Friday, October 26, 2012

Book Review: The Path of Daggers by Robert Jordan

The Path of Daggers (Wheel of Time, #8)The Path of Daggers by Robert Jordan
My rating: 3 of 5 stars

The eighth installment of Robert Jordan's epic Wheel of Time series, The Path of Daggers, continues the numerous storylines that feature the main characters of the epic but doesn't have a story unto itself.  The lack of a lone storyline contained wholy with it's pages makes The Path of Daggers a collection of various stories all of which feature the same theme: danger.  Although this is an interest approach to contain his epic series, Jordan's decision results in the reader finding it hard get involved in the book.

While the transition from one storyline to another was well done, none of the storylines seemed to reach out and grab the read as being the most important.  While Jordan's world building continues to be outstanding, the characteristics of some of his main characters or characters in general continue to frustrate though if one has read this far into the series you should have found a way to deal with it.

Finally, I will admit that due to outside factors that affected my reading schedule most likely had a direct affect on how I viewed this book.  I found it a step down from the previous three installments (The Fires of Heaven, Lord of Chaos, and A Crown of Swords) though if I could have given this book 3.5 stars instead of 3, I would of.

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Saturday, October 13, 2012

Book Review: The Story of The Moors in Spain by Stanley Lane-Poole

The Story of the Moors in SpainThe Story of the Moors in Spain by Stanley Lane-Poole
My rating: 3 of 5 stars

Though originally written and published over 125 years ago, The Story of the Moors in Spain by Stanley Lane-Poole is an quick, easy, and informative read.  Although the book is not up to the scholarship standards of today, Lane-Poole uses the sources at his disposal along folklore, traditional Spanish ballads, and romantic history written by Washington Irving to produce a most engaging book.  Lane-Poole always denoted in the text when he was going on either the folklore, ballads, or romantic history insertions for the reader as a way to bring history alive and when they were contrary to actual history he made note of it.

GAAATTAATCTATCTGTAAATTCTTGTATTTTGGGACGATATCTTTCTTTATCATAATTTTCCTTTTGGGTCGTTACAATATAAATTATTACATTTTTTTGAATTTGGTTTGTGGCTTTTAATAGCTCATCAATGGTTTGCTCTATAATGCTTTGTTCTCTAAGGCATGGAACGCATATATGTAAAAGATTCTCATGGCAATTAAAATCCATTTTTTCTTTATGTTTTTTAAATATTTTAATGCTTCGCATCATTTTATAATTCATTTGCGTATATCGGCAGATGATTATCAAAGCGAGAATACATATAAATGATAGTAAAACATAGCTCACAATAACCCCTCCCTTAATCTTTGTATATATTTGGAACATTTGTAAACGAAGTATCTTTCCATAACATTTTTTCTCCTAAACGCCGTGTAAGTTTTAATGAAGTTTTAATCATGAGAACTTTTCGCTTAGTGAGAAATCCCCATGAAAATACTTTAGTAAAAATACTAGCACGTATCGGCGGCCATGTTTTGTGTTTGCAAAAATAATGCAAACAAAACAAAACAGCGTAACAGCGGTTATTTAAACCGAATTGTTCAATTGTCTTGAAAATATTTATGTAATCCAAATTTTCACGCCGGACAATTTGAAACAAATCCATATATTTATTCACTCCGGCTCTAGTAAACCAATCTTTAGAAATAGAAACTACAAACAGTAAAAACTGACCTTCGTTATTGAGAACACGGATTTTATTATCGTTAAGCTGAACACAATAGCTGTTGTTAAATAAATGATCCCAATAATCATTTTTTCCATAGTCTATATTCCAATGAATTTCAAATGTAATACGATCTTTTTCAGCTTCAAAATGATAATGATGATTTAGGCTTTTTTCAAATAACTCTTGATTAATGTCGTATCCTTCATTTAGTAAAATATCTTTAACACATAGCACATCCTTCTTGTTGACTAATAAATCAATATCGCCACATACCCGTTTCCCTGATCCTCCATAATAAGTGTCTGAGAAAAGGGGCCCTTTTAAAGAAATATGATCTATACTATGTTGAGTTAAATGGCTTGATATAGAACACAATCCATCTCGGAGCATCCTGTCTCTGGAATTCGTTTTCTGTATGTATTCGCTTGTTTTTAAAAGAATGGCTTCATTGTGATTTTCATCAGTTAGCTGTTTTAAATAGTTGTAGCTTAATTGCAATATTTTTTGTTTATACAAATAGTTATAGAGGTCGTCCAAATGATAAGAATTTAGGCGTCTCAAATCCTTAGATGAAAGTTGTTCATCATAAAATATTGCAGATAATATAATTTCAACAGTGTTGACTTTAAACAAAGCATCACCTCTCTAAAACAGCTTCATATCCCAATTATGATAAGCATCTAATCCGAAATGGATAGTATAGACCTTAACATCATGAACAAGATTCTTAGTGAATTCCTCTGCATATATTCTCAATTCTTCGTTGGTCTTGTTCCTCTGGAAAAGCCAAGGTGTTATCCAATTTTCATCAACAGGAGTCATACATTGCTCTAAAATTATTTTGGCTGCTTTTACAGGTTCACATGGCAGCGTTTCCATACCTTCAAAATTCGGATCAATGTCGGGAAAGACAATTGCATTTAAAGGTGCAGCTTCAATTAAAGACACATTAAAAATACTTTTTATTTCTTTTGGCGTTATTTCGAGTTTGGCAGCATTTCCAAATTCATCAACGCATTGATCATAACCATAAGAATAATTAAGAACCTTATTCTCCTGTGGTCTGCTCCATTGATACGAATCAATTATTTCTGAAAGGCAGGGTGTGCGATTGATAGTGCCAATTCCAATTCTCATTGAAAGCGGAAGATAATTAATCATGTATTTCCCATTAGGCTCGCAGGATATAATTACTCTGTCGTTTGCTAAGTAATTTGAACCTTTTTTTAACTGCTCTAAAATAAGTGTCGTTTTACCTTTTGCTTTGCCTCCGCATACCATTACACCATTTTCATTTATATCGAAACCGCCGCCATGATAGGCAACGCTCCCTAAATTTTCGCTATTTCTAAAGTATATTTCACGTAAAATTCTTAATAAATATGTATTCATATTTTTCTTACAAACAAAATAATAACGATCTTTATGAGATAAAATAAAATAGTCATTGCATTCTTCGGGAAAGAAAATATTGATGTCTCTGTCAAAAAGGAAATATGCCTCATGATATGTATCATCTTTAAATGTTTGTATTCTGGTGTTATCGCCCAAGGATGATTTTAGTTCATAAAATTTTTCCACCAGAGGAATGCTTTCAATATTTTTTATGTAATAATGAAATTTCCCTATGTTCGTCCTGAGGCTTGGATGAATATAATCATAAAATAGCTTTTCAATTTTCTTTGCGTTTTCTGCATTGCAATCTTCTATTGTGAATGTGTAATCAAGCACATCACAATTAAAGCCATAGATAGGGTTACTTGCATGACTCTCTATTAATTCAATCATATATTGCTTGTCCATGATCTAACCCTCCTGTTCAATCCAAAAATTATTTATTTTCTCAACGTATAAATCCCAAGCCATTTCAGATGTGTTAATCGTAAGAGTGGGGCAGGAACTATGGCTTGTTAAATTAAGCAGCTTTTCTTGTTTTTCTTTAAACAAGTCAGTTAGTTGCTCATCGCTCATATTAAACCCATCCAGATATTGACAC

One of the biggest negatives of the book that one notices is that Lane-Poole engages in perpetuating the Black Legend that has tainted the perception of the Spanish since it's creation.  At the beginning and ending of the text, Lane-Poole laments that the Spaniards decided to reject the civilization of the Islamic Moors for the backwardness of the Catholic (note I said Catholic not Christian) "crusaders" then points out certain incidents that prove his point.  To be fair to Lane-Poole, one can not use today's standards to judge him and when a Christian showed "civilized" behavior and a Moor "uncivilized" he did point it out.  However, there was always the perception that these incidents were few and far between.

Even with this negative to the text, The Story of the Moors in Spain is an excellent way to begin learning about the Islamic period on the Iberian peninsula.  However this book should not be your last on the subject.

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Monday, October 8, 2012

Book Review: A Crown of Swords by Robert Jordan

A Crown of Swords (Wheel of Time, #7)A Crown of Swords by Robert Jordan
My rating: 4 of 5 stars

A Crown of Swords is a well balanced installment of Robert Jordan's The Wheel of Time series, especially when looking at it as part of the series' 2nd Act.  The book's various story lines pick up where they left off in the previous volume, Lord of Chaos, and either continue or come to a conclusion that quickly leads to a new one taking its place and either bringing together or separating the large cast of characters.  Unlike the previous installment, A Crown of Swords seems to be better paced as Jordan stuck with a story line for several chapters in a row until it came to an appropriate place to transition to another story line or for the next book.  Throughout the book, a variety of character developments take place with the most important happening with Nynaeve followed by Mat and Rand.

There were a few things that were somewhat of a drag, mostly the usual complaints one hears from longer time fans like in-depth detail on clothing, hair pulling by a certain character, the interactions of various women with one another, etc.  The one that continues to be a personal problem to me is that the climax at the end of the book seems rushed with all of it occurring during the last chapter of the book.  But since these "problems" or complaints have been present throughout the series an objective reader does get use to it.

Overall, A Crown of Swords is a good read and I recommend you continue reading The Wheel of Time series with this book.

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